Hillhouse was indebted to plaintiff, crossappellant and respondent Southwest Fertilizer and Chemical Company (hereinafter referred to as Southwest) for the sum of $12,713.04, plus interest, etc., and on February 18, 1954, Southwest filed an action against him to recover it. A writ of attachment was then issued and levied upon Gin, claiming the entire sum due Hillhouse on the books of Gin. Gin filed a return stating it was holding $13,800 pursuant to said writ, but it had no knowledge as to whether said funds belonged to Hillhouse or Iriart. Southwest took judgment and on May 20, 1955, levied an execution on said funds in the hands of Gin. On March 29, 1954, Iriart filed his complaint against Southwest to quiet title to said funds. On July 13, 1954, Knapps filed a complaint in intervention against Iriart, Southwest, Hillhouse and Gin. Iriart and Southwest filed an answer thereto and Gin filed a disclaimer. Hillhouse made no formal appearance and default was taken against him.

Generally, the issues are the relative priority of rights existing between Iriart, the landlord, the Knapps, as crop mortgagees, and Southwest, as attaching creditor, concerning the sum of $15,412.46 held by Gin, and the rights flowing therefrom. After trial by the court it issued a memorandum opinion and signed findings and judgment.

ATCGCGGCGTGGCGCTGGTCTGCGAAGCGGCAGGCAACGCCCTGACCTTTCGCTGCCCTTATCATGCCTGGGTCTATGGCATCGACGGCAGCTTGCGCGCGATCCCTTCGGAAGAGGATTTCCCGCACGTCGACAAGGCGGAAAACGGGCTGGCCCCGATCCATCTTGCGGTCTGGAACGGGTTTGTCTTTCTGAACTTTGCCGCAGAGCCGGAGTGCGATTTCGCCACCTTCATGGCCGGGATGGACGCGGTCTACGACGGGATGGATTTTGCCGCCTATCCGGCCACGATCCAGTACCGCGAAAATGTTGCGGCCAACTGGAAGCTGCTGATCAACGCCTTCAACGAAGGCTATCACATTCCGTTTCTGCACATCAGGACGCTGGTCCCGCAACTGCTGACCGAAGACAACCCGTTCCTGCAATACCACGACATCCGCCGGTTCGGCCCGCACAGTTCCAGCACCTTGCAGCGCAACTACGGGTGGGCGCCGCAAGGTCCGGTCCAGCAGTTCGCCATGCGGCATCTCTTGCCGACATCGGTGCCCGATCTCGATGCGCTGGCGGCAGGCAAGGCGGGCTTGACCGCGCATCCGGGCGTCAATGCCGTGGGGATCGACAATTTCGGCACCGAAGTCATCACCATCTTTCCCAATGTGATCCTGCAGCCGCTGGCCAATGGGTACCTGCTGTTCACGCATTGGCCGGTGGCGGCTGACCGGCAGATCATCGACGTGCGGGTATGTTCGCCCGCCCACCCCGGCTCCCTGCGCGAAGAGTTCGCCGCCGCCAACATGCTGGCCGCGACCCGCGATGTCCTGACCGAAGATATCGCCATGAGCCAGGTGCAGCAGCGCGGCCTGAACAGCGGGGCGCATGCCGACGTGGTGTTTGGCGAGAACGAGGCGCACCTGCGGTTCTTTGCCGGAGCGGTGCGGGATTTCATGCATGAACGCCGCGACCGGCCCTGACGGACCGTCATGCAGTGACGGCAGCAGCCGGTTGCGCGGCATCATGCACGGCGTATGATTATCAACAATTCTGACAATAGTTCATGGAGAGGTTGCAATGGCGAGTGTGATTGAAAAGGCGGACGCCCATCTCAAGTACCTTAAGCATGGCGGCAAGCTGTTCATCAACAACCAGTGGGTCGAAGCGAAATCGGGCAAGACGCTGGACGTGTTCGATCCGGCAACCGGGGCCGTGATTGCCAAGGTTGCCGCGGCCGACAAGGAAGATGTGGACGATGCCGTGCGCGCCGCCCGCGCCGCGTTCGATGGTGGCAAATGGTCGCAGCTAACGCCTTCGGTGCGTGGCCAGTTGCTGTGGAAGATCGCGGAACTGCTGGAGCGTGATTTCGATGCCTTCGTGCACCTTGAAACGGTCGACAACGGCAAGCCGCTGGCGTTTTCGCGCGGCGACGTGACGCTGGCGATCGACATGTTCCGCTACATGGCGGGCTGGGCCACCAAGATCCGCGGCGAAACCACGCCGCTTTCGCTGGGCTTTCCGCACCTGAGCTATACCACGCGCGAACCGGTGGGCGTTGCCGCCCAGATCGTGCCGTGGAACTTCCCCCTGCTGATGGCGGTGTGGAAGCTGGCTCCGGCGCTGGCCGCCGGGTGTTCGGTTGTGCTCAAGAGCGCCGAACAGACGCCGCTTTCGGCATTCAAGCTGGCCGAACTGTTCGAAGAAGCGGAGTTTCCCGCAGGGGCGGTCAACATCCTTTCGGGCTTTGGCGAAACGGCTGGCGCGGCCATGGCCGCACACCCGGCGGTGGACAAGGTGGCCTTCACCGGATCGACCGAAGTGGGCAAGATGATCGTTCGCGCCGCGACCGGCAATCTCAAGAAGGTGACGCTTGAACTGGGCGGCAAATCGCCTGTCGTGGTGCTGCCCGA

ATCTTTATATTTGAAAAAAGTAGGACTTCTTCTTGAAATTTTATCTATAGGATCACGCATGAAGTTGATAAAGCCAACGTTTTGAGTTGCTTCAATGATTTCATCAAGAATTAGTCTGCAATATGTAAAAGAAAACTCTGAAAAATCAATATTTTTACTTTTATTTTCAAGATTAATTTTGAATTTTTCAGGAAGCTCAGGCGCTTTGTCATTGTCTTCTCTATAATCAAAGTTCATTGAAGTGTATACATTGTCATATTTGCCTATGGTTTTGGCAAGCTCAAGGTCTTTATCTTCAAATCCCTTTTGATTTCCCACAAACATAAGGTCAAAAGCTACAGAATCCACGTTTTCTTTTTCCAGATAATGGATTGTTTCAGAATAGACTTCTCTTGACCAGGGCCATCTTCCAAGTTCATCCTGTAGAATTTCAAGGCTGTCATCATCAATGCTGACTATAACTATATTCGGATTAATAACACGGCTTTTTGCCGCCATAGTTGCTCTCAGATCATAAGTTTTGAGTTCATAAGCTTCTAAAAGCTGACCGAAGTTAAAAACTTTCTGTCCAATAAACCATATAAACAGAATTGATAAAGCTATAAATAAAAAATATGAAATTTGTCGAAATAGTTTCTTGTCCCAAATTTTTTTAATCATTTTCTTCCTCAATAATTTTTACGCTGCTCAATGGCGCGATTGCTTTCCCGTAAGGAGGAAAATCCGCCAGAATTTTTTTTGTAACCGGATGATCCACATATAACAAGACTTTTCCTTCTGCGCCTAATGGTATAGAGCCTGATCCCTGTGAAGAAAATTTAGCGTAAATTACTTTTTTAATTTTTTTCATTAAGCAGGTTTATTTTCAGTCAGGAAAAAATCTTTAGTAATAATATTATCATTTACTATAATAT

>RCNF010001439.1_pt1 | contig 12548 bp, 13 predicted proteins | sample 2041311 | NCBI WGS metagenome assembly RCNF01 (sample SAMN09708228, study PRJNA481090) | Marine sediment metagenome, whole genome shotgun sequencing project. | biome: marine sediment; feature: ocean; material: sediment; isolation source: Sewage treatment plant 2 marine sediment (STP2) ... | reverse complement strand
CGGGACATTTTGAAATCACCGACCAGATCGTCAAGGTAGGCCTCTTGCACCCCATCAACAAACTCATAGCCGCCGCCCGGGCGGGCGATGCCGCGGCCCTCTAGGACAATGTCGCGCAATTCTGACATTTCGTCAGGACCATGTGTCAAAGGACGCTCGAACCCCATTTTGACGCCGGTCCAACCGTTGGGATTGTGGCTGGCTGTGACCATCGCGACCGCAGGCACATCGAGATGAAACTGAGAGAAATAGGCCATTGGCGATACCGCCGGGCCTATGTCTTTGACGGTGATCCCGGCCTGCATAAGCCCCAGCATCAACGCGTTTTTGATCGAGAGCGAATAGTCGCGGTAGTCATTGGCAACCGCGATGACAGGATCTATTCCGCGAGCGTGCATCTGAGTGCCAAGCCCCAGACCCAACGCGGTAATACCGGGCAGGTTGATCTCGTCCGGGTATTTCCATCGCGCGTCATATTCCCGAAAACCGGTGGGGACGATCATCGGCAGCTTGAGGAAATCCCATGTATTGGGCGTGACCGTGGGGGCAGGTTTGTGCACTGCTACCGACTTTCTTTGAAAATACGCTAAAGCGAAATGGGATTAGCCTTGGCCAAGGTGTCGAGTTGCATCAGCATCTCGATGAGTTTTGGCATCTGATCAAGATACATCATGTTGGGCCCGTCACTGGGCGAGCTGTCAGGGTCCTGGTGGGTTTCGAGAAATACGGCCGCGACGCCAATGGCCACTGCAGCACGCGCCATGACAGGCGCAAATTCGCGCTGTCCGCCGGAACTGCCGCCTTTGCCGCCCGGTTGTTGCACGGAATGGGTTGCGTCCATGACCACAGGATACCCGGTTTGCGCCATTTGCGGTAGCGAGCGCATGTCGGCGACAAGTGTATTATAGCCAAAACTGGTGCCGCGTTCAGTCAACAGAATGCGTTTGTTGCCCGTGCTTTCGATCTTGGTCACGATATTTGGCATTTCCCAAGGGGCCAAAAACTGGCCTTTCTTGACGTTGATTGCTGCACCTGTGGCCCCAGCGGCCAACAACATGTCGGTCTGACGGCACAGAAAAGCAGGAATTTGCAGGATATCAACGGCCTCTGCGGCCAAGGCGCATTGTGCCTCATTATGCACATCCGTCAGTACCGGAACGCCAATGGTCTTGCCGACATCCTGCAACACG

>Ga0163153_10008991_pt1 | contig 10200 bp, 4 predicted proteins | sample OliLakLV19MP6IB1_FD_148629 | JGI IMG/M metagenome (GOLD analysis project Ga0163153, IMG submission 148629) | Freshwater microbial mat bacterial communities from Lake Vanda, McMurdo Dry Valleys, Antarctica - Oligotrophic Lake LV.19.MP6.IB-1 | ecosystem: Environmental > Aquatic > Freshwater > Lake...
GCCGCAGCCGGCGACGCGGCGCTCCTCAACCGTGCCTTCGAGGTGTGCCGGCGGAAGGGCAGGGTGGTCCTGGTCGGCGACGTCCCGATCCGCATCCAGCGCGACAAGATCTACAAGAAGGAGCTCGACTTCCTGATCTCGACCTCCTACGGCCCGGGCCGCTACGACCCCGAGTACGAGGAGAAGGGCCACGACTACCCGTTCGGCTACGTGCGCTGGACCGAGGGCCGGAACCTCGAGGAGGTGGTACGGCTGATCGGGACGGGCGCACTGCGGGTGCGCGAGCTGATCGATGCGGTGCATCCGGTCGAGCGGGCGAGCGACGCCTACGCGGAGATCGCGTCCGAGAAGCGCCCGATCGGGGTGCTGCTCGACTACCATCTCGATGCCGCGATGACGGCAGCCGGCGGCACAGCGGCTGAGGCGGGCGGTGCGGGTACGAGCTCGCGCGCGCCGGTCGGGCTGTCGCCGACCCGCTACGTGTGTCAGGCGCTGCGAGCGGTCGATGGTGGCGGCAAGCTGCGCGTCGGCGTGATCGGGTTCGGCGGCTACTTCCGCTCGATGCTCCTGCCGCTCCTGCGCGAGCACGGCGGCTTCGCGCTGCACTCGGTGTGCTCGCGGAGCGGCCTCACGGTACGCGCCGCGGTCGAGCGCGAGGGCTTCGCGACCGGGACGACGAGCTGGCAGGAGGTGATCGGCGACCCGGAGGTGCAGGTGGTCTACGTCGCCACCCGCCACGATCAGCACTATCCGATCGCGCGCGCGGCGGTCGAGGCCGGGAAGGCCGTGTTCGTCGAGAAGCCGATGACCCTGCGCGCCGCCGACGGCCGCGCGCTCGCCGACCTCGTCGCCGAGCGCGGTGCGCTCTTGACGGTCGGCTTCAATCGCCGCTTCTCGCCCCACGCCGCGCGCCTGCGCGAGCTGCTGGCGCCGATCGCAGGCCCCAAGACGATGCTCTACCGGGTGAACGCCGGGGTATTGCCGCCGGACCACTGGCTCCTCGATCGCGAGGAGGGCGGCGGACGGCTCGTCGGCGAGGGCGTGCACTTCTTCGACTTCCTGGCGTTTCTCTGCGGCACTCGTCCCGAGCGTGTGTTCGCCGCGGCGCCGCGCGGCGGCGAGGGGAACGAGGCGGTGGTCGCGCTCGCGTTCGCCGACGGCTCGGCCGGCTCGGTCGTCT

Generally, the court found that Iriart, as owner and landlord, was entitled to one-fourth of that sum or $3,853.12; that Southwest, attaching creditor, was entitled to $11,559.34; that the Knapps were not entitled to recover, mainly because they had lost their crop mortgage lien on account of the removal of the cotton from the leased property with their consent and approval; and that they accepted the obligation of Hillhouse in the place and stead of the security of the crop mortgage. Judgment was entered accordingly. Iriart appeals from the judgment in favor of Southwest. Knapps appeal from the judgment in favor of Southwest and Iriart. Southwest cross-appeals from the portion of the judgment in favor of Iriart.

Iriart's Appeal